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Before training, hit pause

By Mark Turner | July 07, 2020, 2:23 p.m. (ET)

woman looking down at her sport watch

You have finally pulled the trigger. You signed up for your first triathlon. You are excited. You are ready to start training so what do you do first? 

Hit pause.

By first hitting pause, you have time for the important first step: a self-assessment of where you are as an athlete. It is hard to begin any journey without really knowing where you are starting.

Are you going from the couch to the starting line? Or are you an already seasoned athlete in another sport? Are you already at a healthy body weight? Or would you benefit from a change in your diet and personal care routine?

How you answer these and similar questions will tell you a great deal about where and when you should start.

An athlete already training in an endurance discipline and who wants to put the swim, bike, and run together can start from a very different point than the person seeking to move from a largely sedentary lifestyle. If you are starting from the couch the first, an often overlooked but important first step in pursuing multi-sport training is a visit with your primary care physician. Once cleared to pursue training, it’s time to get started!

By signing up you have established the most important checkpoint in embracing a new lifestyle: race day! 

The next step is to build your calendar from now until race day. Let’s consider an example: You are three months (or roughly 12 weeks) out from your first sprint-distance triathlon. A great way to begin your training is to divide this three month training cycle into three cycles of emphasis. Let’s say you are a better runner, and an OK cyclist, but you need to work on your swim. This is a fairly common starting point for the average age group athlete.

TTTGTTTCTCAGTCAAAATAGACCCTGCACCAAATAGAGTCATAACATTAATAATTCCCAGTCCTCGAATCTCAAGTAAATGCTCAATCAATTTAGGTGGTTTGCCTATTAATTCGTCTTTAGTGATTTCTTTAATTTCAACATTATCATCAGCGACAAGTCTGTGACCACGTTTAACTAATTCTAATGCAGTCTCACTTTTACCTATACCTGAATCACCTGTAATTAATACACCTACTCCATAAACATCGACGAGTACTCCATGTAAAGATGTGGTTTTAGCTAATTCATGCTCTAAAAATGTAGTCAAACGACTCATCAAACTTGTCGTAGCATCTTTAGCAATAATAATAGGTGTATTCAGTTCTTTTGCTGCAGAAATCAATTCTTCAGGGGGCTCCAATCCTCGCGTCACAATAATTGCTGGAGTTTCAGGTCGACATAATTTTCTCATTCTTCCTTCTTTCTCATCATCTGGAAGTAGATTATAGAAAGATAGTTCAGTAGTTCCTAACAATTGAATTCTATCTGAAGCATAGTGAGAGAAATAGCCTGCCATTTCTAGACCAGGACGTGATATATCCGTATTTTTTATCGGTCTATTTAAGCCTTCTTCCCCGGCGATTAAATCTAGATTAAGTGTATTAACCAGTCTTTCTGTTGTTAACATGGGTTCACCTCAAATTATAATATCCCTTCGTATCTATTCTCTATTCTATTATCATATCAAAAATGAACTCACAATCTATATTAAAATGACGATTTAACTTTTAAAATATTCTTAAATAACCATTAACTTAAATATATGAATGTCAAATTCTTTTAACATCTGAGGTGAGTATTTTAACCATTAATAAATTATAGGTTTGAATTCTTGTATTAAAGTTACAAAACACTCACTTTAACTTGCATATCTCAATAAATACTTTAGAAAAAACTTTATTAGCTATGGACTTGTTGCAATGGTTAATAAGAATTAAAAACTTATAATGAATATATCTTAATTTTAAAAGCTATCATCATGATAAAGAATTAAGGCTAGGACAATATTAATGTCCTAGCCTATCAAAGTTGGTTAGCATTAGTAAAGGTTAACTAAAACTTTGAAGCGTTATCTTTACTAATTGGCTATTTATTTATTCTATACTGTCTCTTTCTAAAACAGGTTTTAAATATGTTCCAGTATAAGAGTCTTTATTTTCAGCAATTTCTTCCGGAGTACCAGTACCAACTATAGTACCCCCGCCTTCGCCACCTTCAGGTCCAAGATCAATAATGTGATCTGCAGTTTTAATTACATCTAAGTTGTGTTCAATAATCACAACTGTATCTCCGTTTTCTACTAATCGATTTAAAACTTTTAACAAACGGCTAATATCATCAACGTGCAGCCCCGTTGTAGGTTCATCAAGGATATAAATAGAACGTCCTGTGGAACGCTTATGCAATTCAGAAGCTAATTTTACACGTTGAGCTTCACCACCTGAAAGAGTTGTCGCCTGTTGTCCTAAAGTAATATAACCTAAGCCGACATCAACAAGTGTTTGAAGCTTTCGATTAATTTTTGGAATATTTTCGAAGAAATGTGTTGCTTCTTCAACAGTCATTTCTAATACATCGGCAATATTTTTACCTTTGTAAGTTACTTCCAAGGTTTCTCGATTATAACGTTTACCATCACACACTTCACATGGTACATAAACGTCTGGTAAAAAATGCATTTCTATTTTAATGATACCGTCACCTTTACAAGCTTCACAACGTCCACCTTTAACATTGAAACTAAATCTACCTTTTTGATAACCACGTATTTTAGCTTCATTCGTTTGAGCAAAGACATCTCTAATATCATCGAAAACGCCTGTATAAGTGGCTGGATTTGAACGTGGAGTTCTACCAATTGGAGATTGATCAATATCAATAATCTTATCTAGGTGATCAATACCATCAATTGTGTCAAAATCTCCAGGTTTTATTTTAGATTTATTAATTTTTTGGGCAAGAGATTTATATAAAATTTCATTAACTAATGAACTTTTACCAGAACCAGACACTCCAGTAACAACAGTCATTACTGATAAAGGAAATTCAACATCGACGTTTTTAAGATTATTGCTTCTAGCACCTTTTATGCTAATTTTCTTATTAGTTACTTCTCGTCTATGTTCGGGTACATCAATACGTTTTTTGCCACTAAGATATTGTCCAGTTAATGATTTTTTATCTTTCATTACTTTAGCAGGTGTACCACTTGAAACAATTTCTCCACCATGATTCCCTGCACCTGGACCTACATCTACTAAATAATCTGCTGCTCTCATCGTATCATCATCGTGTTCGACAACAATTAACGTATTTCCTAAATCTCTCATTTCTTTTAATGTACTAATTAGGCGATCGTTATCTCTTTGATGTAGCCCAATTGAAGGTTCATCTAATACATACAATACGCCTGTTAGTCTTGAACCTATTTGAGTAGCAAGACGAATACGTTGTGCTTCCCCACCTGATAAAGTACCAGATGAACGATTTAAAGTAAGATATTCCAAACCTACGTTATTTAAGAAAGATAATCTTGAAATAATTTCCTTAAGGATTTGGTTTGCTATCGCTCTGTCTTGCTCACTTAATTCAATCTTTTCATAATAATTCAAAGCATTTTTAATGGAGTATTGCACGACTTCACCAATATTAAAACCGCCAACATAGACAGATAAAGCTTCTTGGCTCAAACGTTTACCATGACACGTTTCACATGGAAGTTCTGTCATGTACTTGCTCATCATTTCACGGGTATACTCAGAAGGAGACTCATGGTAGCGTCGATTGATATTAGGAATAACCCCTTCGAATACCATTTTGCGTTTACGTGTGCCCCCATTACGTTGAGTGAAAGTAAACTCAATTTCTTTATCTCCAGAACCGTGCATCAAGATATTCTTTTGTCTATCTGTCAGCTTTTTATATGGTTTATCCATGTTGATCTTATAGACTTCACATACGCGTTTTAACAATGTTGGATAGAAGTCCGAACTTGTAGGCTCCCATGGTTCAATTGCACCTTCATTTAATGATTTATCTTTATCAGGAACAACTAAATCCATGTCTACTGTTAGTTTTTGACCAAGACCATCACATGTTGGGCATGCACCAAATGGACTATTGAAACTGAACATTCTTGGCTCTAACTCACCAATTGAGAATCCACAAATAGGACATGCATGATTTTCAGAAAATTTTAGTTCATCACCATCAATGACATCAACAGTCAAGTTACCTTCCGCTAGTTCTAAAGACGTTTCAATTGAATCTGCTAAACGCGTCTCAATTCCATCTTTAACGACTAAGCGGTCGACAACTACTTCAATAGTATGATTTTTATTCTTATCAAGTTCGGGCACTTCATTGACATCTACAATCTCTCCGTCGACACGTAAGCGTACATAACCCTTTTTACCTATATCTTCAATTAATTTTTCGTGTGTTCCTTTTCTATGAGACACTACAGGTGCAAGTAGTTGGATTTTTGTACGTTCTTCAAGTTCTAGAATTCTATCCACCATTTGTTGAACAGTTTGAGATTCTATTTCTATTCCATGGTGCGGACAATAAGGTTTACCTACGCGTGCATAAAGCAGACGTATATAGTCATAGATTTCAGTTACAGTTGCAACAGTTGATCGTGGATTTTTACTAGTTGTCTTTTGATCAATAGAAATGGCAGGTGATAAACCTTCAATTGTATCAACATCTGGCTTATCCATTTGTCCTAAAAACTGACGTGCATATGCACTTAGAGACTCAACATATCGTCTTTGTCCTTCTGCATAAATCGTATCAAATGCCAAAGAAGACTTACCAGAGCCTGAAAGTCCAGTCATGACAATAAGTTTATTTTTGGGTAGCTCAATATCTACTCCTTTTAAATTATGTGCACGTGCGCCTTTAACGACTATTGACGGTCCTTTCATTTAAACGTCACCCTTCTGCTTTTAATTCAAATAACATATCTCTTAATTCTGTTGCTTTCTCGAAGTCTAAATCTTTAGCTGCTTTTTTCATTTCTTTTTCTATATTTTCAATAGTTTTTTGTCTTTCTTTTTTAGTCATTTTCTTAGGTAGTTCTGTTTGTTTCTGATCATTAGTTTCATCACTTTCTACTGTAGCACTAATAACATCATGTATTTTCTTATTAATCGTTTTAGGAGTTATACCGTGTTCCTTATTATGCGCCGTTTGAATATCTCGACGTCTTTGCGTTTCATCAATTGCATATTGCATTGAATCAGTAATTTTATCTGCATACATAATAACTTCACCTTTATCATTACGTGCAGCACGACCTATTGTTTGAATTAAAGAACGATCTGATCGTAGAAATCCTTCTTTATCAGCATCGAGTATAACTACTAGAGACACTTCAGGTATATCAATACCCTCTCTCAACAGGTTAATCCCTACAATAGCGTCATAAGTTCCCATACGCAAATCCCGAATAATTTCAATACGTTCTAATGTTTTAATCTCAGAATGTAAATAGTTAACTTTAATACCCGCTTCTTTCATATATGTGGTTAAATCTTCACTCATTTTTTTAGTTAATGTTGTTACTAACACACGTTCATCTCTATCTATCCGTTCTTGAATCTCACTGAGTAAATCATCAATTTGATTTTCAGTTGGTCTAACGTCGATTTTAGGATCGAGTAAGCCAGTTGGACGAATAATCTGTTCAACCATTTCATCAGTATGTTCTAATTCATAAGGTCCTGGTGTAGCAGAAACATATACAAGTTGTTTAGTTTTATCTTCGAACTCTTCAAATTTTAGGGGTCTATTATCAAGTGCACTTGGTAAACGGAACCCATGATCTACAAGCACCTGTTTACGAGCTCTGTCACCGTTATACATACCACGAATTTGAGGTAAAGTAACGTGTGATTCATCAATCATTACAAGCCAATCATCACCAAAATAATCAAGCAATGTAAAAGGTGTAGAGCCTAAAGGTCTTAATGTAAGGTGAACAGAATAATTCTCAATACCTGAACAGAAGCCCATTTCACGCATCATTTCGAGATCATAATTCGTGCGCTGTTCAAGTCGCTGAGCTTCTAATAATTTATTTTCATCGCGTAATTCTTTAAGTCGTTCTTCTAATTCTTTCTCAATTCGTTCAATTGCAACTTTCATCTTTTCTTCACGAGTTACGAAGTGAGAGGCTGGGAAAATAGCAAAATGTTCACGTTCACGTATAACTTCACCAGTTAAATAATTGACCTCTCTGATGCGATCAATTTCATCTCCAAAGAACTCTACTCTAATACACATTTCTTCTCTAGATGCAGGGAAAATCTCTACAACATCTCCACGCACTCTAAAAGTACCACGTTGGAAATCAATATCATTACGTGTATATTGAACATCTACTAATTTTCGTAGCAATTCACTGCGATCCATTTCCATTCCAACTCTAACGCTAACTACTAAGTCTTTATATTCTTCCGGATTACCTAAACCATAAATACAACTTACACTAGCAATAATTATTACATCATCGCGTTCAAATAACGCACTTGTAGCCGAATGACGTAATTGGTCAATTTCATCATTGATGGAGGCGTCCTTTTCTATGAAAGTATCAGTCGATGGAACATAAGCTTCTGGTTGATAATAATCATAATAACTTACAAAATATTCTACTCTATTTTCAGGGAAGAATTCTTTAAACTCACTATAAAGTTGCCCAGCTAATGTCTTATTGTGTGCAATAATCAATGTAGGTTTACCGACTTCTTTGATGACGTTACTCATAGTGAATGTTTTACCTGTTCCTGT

In the first month spend perhaps 60% of your training time focusing on swim training and swim specific strength training. Divide the remaining training time evenly between your bike and run. Your bike training should emphasize base endurance and  time in the saddle. 

In the second month spend about 60% of your training time focusing on the bike and cycling specific strength training. During this phase emphasize building power on the bike with interval sets that begin to push your neural needle. In other words, short duration, high intensity efforts with a great deal of recovery time built into your bike workouts to allow you to push hard for a short amount of time.

The goal of these efforts is to allow your nervous system to adapt to higher anaerobic demands. The remaining training time in this phase should be equally divided between the swim and the run. Now that you have built some base swimming endurance in your first phase you can add some swim intensity during this phase. Since you started as a competent runner your run focused training should be used as supporting workouts to your bike and swim. 

In your third phase of training, you are now four weeks out from the race. During this phase you should work on putting it all together by incorporating brick workouts, like a 2 mile run, followed by a 5 mile fast bike, followed by a 2 mile run. This is a good time to practice your transitions. 

With the race selected, the self assessment done, and training calendar created it is time to go. By hitting pause and developing the plan, you are set up for success. Now it is time to execute. Start today. See you at the finish line!

Team MPI Senior Coach Mark Turner is a USAT Level II Endurance and IRONMAN Certified Coach at Team MPI (www.teamMPI.com). He can be reached at markt@teammpi.com. 

The views expressed in this article are the opinion of the author and not necessarily the practices of USA Triathlon. Before starting any new diet or exercise program, you should check with your physician and/or coach.